Designing the Moon to Mars Campaign, featuring Andrew McCrea
“We know we want to get people [to the Moon and to Mars], we know when we want to get there, so what are the parts in between?” With destinations like the Moon and Mars, figuring out ways to get there and back is understandably complicated. As lead of the Strategic Analysis team on the Moon to Mars campaign, Andrew McCrea is tasked with turning those complexities into potential solutions.
“[Campaign analysis] looks at the big picture of human exploration objectives.” From the type of vehicle and amount of propellent needed to the risks and costs of the mission, “it’s getting all of these different aspects and integrating them together.” McCrea, an analyst in the Space Mission Analysis Branch (SMAB) at NASA’s Langley Research Center in Hampton, Virginia, leads the team responsible for considering these variables to make recommendations for the best ways to conduct the Moon to Mars campaign. With goals like establishing a sustainable presence on the Moon and launching crewed missions to Mars, these recommendations involve examining hundreds of options for launches, trajectories, vehicle specifications, and more.
“We’re not going to fly to Mars tomorrow, but the way we get to Mars will fall out from the analysis we’re doing now.”
Working with experts from different fields, McCrea and his team are tasked with fitting the puzzle pieces of the campaign together to enable decision makers to pick a path forward. “A lot of it is giving people the information they need, then taking their information and folding it back into the campaign. It involves integrating a lot of data sets.” As team lead, McCrea formulates the potential campaigns and works with others focused on cost and risk to ensure all aspects of the campaign meet.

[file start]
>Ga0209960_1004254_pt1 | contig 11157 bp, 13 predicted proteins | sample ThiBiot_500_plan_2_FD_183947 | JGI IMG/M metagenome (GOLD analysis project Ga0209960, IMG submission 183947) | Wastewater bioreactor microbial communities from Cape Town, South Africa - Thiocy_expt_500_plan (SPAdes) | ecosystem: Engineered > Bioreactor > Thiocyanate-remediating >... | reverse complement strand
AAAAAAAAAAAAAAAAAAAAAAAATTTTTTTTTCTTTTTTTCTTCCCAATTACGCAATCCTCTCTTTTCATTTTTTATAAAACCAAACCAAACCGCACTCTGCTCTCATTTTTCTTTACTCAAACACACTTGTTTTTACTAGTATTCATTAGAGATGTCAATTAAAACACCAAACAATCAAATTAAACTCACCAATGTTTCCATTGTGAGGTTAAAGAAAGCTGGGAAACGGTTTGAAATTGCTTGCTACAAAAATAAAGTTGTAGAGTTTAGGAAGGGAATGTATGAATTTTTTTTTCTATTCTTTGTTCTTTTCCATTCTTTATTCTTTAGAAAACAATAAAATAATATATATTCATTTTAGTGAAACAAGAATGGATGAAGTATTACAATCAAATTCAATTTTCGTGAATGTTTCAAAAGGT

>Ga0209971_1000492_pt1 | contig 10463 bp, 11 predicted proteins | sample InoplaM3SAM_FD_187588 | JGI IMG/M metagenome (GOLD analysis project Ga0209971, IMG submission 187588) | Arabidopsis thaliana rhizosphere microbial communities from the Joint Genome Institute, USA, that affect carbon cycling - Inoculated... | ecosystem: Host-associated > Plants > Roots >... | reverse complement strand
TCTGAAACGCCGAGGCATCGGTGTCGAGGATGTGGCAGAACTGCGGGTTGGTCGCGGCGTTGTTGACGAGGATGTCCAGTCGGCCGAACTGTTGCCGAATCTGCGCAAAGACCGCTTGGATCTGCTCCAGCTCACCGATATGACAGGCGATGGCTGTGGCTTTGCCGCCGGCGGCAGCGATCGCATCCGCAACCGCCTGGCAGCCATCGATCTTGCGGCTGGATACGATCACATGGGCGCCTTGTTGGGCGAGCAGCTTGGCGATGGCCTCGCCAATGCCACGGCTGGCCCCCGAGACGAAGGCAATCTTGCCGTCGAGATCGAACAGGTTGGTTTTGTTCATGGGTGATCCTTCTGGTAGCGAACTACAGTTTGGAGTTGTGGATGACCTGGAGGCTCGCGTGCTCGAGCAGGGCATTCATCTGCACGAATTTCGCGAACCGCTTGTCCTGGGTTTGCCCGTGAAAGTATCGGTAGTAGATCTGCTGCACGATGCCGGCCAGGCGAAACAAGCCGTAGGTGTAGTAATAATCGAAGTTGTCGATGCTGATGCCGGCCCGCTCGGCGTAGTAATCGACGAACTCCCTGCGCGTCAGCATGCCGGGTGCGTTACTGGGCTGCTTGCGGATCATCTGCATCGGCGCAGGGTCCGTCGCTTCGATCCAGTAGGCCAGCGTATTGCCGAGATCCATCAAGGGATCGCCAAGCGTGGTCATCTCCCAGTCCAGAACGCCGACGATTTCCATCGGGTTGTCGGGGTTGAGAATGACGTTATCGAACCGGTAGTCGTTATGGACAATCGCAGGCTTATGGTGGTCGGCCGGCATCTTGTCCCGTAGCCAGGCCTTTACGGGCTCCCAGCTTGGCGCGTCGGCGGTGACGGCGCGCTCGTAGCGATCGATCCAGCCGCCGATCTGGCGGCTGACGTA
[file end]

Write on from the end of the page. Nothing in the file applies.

Despite working on a complicated space exploration mission, McCrea admits that he was “not a space guy.” With a background in aeronautics, McCrea primarily worked on aircraft, beginning his time at the Langley Research Center with performing wind tunnel visualizations. He then began work on the Space Shuttle, using optical systems to do thermal imaging of the Shuttle during reentry. Working on a flight test led to his interest in mission planning, so McCrea joined SMAB to work on campaign analysis, product generation, and science mission analysis. Rather than holding him back from work in space exploration, McCrea’s unique career path has given him the skills to approach things differently. “I bring a different perspective because I wasn’t an astronautics engineer, I was aeronautics. I took a different path than most people in the branch. I’ve worked with a lot of different data sets—integrating data has always been my job at NASA, and a lot of that ties into campaign planning.” Since beginning his role as team lead in May of 2021, McCrea has focused on efficiency and accuracy. “In human exploration and operations, you can’t change physics, but you can change how you do things. I want to make it more efficient and automated. Doing things by hand can lead to errors, so I’d like to make it more repeatable and more robust.”
Like many projects in SMAB, working on the Moon to Mars campaign means that McCrea and his team have one foot in the future. “The tricky part about working on Mars missions is that we are looking things that are much further down the road, so we don’t always get to see the results of our work in the near term.” Yet starting these analyses now is crucial for eventually achieving the ambitious campaign goal of landing a crewed mission on Mars. “We’re not going to fly to Mars tomorrow, but the way we get to Mars will fall out from the analysis we’re doing now.”
As for what it takes to work on such a complicated campaign, McCrea says integration and cooperation are key. “These complex problems don’t come together by chance—it takes a lot of hard work from a lot of people.” Despite the challenge, McCrea feels it will be worth it in the end. “I get a good look at what it takes to accomplish some of these deeply challenging exploration missions. If we ever one day do get to Mars, I get to say that I helped put that together. I think that will be pretty impactful and amazing.”
Originally published on NASA's SACD website.